Rhys Jones 1941-2001 (Australian Archaelogical Association)
We also read the stories of Rhys Jones, Richard and Betsy Gould, Jim Bowler, Carmel Schrire, Betty Meehan and Lesley Maynard, and other archaeological explorers covering most of the continent, and the ancient past of human existence and its meaning on our continent, and powerful stories they are. Griffiths shares with us the lives of these first archaeological explorers, not just their work. He writes of their backgrounds, their childhood upbringings, the development of their passion for archaeology and their careers in the field. He gives the reader a deeper sense of why a person works in this field, painstakingly trowelling the earth layer by layer to build a history of a place and a people over generations.
This is particularly poignant in these stories, to learn of how these explorers were shaped and what drove them. It gives me a feeling both of knowing them, and of sharing in their successes and mistakes through their stories. It becomes more than just a story of archaeological finds of importance to our Australian heritage, but a delving into the lives and motivations of these scholars and the issues, both personal and professional, they had to deal with.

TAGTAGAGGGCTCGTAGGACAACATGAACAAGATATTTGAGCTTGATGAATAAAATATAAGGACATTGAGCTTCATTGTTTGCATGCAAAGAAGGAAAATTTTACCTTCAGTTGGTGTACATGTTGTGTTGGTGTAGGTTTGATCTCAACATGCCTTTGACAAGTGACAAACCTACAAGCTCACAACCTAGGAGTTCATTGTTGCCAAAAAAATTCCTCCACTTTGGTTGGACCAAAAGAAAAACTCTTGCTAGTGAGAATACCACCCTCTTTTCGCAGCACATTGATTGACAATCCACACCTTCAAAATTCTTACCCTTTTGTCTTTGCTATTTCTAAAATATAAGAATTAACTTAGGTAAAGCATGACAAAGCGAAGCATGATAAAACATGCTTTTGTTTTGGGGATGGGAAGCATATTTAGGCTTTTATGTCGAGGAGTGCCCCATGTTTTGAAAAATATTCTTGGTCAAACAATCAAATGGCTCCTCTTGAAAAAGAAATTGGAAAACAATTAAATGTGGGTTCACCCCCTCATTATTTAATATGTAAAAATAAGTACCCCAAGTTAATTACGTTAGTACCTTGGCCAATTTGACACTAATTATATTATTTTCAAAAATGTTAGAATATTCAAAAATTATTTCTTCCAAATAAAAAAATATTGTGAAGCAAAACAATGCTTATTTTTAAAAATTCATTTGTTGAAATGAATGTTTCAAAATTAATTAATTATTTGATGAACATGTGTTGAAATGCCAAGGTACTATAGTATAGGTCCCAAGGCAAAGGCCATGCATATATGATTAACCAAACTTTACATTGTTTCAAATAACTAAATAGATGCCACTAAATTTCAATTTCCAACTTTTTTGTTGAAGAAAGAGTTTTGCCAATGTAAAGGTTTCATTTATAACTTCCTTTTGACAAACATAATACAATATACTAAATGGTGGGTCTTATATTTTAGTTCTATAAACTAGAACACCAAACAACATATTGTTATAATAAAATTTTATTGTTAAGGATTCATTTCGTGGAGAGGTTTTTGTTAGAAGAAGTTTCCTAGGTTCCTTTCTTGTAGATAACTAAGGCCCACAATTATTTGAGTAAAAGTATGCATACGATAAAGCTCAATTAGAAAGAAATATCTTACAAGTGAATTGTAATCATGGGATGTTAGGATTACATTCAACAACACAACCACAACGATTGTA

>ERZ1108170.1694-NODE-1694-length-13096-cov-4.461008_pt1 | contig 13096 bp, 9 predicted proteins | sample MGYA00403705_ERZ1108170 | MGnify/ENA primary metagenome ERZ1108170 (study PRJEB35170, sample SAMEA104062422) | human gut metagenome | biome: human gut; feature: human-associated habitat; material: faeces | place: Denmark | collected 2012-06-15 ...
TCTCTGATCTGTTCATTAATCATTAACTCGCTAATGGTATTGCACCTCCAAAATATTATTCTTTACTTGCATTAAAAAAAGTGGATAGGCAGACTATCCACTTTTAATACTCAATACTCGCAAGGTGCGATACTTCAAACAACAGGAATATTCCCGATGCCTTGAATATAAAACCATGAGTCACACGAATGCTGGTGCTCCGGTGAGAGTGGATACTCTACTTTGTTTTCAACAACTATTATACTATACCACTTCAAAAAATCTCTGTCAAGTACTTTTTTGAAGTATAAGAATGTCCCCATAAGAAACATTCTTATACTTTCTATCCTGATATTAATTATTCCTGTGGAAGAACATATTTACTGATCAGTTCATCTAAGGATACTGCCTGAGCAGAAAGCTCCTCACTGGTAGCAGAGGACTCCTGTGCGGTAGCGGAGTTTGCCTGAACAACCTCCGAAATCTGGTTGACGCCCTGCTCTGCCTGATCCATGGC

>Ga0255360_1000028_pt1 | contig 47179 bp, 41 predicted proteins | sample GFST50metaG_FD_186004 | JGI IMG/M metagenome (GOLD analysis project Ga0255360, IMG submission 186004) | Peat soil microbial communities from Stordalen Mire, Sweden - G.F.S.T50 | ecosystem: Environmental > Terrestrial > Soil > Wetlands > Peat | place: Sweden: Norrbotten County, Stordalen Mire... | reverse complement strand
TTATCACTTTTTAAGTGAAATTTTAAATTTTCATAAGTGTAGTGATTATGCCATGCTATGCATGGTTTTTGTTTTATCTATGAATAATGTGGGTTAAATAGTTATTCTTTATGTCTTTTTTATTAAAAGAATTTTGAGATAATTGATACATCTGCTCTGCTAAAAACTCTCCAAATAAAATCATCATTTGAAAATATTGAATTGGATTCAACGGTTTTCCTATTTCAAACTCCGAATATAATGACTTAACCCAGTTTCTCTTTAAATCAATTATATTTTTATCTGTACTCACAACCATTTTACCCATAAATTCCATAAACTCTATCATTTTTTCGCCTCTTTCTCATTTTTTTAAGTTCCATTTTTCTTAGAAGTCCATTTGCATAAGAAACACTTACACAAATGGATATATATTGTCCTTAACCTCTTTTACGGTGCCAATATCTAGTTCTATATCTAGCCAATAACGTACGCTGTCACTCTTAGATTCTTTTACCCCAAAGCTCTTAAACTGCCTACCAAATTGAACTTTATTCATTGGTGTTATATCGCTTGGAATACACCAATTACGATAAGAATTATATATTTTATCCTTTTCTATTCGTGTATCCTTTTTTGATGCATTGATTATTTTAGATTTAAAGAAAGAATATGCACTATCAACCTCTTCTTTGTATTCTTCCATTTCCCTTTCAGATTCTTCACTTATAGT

Rhys Jones was only known to me as a controversial figure of the film The Last Tasmanian, and from his work in Tasmania. In reading his story it is easier to get a sense of his mistakes and the development of his contested theories, but also knowing his background and motivations gave a much clearer sense of how and why he was as he was as a man and an archaeologist. His time in Tasmania fortunately coincided with our movement for more self-determination, recognition and our louder voice. His own colleagues challenged his research into the Tasmanians. But this is par for the course in academia, we develop and put forward theories and then others discuss and disprove them. Jones came up against his own ego and the beginnings of Aborigines taking back their voice in their own land, but he also made great finds and continued a legacy of powerful archaeological scholarship in a distinctly Australian tradition.
The story of Richard Gould, an American archaeologist working near Warburton in the 1960s – who, Griffiths says, ‘came very close to be the first archaeologist in Australia to get speared’ – spurred me on to read why. The ‘Yiwara incident’, as it is sometimes labelled, caused controversy, fear and distrust at the community level and led, fortunately, to a changing focus on privacy and gaining permission when working with Aborigines. As well, Yiwara started the debate into restricted access to sacred and secret materials, a debate that has become a crucial part of respecting Aboriginal ownership and culture since. The controversy caused much change and, as ANU anthropologist Nicolas Peterson recalls, ‘there is no overriding right of scientific enquiry … to intrude into a fragile culture and contribute to its destroying in the name of scientific investigation …We are privileged as anthropologists, to go along and work with the Aborigines and they accept us.’ (p. 103)